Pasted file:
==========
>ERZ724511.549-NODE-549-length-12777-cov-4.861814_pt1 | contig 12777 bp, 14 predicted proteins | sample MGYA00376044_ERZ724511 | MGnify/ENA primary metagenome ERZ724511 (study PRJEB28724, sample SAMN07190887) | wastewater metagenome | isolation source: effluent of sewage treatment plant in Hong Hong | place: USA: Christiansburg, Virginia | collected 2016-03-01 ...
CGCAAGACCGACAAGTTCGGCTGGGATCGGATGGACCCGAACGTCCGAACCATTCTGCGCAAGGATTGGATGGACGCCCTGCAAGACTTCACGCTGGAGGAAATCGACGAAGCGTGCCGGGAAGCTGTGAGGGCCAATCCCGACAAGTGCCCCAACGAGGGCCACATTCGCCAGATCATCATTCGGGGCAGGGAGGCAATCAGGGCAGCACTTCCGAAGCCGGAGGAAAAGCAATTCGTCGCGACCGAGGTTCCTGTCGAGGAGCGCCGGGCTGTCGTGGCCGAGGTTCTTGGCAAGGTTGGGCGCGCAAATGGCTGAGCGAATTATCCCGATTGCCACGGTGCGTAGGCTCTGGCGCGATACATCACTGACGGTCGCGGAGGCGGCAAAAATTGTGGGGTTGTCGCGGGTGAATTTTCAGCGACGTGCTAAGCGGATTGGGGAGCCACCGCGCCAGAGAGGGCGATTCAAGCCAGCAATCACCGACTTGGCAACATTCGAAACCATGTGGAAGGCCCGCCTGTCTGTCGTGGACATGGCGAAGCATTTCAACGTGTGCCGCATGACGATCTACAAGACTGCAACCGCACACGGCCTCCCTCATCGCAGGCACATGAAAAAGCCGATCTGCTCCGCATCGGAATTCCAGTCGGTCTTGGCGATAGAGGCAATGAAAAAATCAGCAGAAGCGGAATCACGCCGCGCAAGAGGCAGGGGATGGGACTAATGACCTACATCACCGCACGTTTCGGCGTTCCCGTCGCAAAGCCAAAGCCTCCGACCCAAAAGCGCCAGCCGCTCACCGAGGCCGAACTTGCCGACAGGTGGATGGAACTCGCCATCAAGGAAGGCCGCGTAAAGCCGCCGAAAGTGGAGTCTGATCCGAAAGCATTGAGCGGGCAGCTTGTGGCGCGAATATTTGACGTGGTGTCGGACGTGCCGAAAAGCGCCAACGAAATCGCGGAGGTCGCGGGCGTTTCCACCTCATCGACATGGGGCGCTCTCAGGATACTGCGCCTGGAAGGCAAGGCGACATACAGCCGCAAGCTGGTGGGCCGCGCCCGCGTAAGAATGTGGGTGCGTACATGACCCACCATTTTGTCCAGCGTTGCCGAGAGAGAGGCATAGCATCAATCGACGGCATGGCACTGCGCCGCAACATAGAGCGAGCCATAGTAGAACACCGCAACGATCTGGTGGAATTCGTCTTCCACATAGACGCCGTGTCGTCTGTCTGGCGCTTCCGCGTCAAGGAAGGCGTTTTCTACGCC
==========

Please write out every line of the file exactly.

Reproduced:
>ERZ724511.549-NODE-549-length-12777-cov-4.861814_pt1 | contig 12777 bp, 14 predicted proteins | sample MGYA00376044_ERZ724511 | MGnify/ENA primary metagenome ERZ724511 (study PRJEB28724, sample SAMN07190887) | wastewater metagenome | isolation source: effluent of sewage treatment plant in Hong Hong | place: USA: Christiansburg, Virginia | collected 2016-03-01 ...
CGCAAGACCGACAAGTTCGGCTGGGATCGGATGGACCCGAACGTCCGAACCATTCTGCGCAAGGATTGGATGGACGCCCTGCAAGACTTCACGCTGGAGGAAATCGACGAAGCGTGCCGGGAAGCTGTGAGGGCCAATCCCGACAAGTGCCCCAACGAGGGCCACATTCGCCAGATCATCATTCGGGGCAGGGAGGCAATCAGGGCAGCACTTCCGAAGCCGGAGGAAAAGCAATTCGTCGCGACCGAGGTTCCTGTCGAGGAGCGCCGGGCTGTCGTGGCCGAGGTTCTTGGCAAGGTTGGGCGCGCAAATGGCTGAGCGAATTATCCCGATTGCCACGGTGCGTAGGCTCTGGCGCGATACATCACTGACGGTCGCGGAGGCGGCAAAAATTGTGGGGTTGTCGCGGGTGAATTTTCAGCGACGTGCTAAGCGGATTGGGGAGCCACCGCGCCAGAGAGGGCGATTCAAGCCAGCAATCACCGACTTGGCAACATTCGAAACCATGTGGAAGGCCCGCCTGTCTGTCGTGGACATGGCGAAGCATTTCAACGTGTGCCGCATGACGATCTACAAGACTGCAACCGCACACGGCCTCCCTCATCGCAGGCACATGAAAAAGCCGATCTGCTCCGCATCGGAATTCCAGTCGGTCTTGGCGATAGAGGCAATGAAAAAATCAGCAGAAGCGGAATCACGCCGCGCAAGAGGCAGGGGATGGGACTAATGACCTACATCACCGCACGTTTCGGCGTTCCCGTCGCAAAGCCAAAGCCTCCGACCCAAAAGCGCCAGCCGCTCACCGAGGCCGAACTTGCCGACAGGTGGATGGAACTCGCCATCAAGGAAGGCCGCGTAAAGCCGCCGAAAGTGGAGTCTGATCCGAAAGCATTGAGCGGGCAGCTTGTGGCGCGAATATTTGACGTGGTGTCGGACGTGCCGAAAAGCGCCAACGAAATCGCGGAGGTCGCGGGCGTTTCCACCTCATCGACATGGGGCGCTCTCAGGATACTGCGCCTGGAAGGCAAGGCGACATACAGCCGCAAGCTGGTGGGCCGCGCCCGCGTAAGAATGTGGGTGCGTACATGACCCACCATTTTGTCCAGCGTTGCCGAGAGAGAGGCATAGCATCAATCGACGGCATGGCACTGCGCCGCAACATAGAGCGAGCCATAGTAGAACACCGCAACGATCTGGTGGAATTCGTCTTCCACATAGACGCCGTGTCGTCTGTCTGGCGCTTCCGCGTCAAGGAAGGCGTTTTCTACGCC